When it comes to empowering citizens through technology, of Estonia is a trailblazer. And recently, Antigua and Barbuda negotiated a brighter technological future by establishing diplomatic relations with the northern European country, which has a population of 1.3 million people.
The twin island nation expanded its diplomatic reach on 5th February 2020, when Antigua and Barbuda’s High Commissioner to the United Kingdom, Karen-Mae Hill presented her Letter of Credentials as Ambassador Extraordinary and Plenipotentiary of Antigua and Barbuda to Her Excellency Kersti Kaljulaid, the President of the Republic of Estonia.
Ambassador Hill, who is the first Ambassador of Antigua and Barbuda to Estonia, told OBSERVER media that the President of Estonia has already expressed interest in assisting with the advancement of the twin island’s technological capability.
“She shared that Antigua and Barbuda and the wider Caribbean should seek to take advantage of the type of ICT capabilities Estonia has. She said ‘the knowledge that we have is something that we want to share’, and she’s encouraging us to be a champion of this. These are discussions I’m looking forward to holding with our minister of technologies and our minister Nicholas as to how we can we can work with other Caribbean countries to bring greater technologies, especially in the area of cybersecurity and strengthen our governance capabilities with the support of Estonia,” Ambassador Hill disclosed.
She said that Estonia will also be supporting Antigua and Barbuda’s efforts to tackle climate change.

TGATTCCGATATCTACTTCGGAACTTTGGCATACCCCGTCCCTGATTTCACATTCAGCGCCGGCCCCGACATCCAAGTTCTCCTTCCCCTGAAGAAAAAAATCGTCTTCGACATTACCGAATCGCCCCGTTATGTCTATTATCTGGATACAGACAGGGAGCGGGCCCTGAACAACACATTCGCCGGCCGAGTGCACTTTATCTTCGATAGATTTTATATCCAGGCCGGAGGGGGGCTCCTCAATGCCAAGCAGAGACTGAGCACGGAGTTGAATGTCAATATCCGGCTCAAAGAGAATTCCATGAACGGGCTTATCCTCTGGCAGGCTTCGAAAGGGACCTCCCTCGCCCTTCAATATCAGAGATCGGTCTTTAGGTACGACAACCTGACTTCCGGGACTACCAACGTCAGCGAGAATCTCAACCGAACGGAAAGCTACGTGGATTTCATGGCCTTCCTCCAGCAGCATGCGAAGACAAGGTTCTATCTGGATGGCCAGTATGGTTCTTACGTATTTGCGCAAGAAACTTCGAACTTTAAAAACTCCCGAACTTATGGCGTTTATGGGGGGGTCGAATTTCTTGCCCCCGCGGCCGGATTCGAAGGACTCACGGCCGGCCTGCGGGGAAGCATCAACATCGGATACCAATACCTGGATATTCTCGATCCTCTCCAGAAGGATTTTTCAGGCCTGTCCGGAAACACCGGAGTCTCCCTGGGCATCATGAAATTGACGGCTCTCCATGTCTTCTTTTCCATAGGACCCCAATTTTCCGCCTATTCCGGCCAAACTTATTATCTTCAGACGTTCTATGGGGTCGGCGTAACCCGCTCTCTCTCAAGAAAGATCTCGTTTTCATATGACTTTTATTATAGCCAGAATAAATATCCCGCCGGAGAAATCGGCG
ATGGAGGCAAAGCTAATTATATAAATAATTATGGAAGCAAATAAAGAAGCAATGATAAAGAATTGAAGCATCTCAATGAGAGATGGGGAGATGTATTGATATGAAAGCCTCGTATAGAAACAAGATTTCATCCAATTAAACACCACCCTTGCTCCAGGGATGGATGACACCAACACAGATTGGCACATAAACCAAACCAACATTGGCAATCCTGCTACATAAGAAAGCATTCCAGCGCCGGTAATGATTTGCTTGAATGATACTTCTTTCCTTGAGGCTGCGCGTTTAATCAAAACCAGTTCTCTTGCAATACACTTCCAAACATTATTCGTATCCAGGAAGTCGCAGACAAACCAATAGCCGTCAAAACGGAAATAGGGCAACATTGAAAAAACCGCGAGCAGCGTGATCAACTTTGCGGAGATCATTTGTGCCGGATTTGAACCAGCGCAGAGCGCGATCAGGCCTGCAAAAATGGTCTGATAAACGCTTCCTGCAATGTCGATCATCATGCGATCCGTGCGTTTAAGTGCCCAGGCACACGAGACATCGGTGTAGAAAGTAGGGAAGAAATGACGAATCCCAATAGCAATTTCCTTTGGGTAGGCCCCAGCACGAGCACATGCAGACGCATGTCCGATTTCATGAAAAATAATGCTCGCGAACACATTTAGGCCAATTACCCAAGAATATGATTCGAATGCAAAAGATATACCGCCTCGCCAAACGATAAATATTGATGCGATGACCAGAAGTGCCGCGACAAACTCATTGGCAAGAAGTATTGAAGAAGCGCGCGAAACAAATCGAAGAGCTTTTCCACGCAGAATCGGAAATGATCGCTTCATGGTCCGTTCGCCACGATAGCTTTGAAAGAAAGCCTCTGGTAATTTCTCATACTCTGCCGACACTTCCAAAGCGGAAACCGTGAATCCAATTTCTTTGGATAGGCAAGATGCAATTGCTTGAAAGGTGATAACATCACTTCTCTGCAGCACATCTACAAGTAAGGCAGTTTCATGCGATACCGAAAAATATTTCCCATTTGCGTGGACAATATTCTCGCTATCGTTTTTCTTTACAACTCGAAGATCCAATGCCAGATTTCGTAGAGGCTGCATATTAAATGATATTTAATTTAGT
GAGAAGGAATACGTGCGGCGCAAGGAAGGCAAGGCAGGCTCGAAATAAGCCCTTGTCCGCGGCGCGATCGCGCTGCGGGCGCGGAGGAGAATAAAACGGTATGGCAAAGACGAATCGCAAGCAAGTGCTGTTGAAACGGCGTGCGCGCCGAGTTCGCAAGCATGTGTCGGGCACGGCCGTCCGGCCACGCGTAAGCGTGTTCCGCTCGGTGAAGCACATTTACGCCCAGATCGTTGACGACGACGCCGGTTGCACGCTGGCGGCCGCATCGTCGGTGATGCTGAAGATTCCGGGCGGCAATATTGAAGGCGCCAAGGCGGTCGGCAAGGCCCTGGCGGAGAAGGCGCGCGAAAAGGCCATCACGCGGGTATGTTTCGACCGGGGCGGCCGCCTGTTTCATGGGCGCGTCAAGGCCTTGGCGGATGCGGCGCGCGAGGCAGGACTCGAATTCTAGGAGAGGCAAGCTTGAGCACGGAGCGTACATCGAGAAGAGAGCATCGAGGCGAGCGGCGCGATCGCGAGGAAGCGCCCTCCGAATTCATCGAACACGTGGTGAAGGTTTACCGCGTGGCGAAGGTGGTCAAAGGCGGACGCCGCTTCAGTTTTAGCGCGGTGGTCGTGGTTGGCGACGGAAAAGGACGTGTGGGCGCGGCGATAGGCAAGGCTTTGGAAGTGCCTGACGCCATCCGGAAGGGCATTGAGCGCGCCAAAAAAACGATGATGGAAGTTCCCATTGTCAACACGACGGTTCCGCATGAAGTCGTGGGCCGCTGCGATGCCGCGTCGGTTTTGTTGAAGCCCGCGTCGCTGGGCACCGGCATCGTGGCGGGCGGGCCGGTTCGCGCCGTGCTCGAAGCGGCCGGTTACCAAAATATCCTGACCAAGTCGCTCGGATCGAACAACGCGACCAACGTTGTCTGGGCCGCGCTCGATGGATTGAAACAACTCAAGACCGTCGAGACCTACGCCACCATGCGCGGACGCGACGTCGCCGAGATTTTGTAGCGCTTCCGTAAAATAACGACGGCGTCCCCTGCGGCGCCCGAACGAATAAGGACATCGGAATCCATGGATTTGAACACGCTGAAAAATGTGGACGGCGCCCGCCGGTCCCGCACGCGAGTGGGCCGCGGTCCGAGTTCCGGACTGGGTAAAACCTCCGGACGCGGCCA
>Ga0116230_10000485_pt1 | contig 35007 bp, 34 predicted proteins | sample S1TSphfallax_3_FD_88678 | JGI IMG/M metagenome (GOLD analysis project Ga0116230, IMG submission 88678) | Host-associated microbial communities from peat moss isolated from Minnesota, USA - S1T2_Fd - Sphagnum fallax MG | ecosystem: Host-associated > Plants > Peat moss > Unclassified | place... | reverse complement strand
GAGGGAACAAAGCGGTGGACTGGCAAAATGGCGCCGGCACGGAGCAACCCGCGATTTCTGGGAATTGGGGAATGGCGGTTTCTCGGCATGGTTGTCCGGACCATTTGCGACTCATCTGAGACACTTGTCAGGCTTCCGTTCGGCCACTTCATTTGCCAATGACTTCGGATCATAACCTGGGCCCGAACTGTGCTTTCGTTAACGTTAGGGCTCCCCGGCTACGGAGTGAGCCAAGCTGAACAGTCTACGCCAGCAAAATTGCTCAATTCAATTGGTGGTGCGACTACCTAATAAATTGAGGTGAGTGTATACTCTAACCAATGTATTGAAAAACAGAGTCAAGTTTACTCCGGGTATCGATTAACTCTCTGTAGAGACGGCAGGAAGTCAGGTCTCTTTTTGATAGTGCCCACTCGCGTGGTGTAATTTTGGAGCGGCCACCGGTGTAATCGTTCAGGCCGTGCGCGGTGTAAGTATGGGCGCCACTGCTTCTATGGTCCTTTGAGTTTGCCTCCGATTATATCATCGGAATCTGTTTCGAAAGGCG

“The President was very warm in her statement that there is an interest to support us in this effort and also climate change … the challenges we face with access and financing after disasters, building resilience to treat with disasters when they happen. She expressed interest in supporting our advocacy in respect of the plight of small states on climate change,” she added.
Moreover, noting that there are two students from Antigua and Barbuda currently studying European law in Estonia, Ambassador Hill said that making more scholarships available is a priority.
She added that she met with officials from various offices and “we want to look at immediately how we can get additional scholarships for students, because we have students there on scholarship from the generous Estonian government.”
As she reiterated that Antigua and Barbuda has secured a solid friendship with Estonia, the ambassador posited: “Small island developing states need to position ourselves in such a way that we can take advantage of the friendship of countries like Estonia who want to help us advance our interests even while we support them in their interests. And I don’t think we can ever have too many friends, especially when those friends share values. And this is another great example of Antigua and Barbuda expanding its reach into parts of the world that we wouldn’t traditionally necessarily think about the possible one is absolutely common with us.”
The Republic of Estonia is a member of the European Union (EU), the North Atlantic Treaty Organisation (NATO), and currently sits as a non-permanent member of the United Nations Security Council (UNSC).
After gaining independence from Soviet Russia in 1918 and again in 1991, Estonia rapidly transformed into a developed country with a very high human development index being ranked 30 out of 189 measures countries. Leading up to and after joining the EU in 2004, Estonia pioneered the digital revolution and e-governance and is as such today recognised as a global leader in information and communication technologies.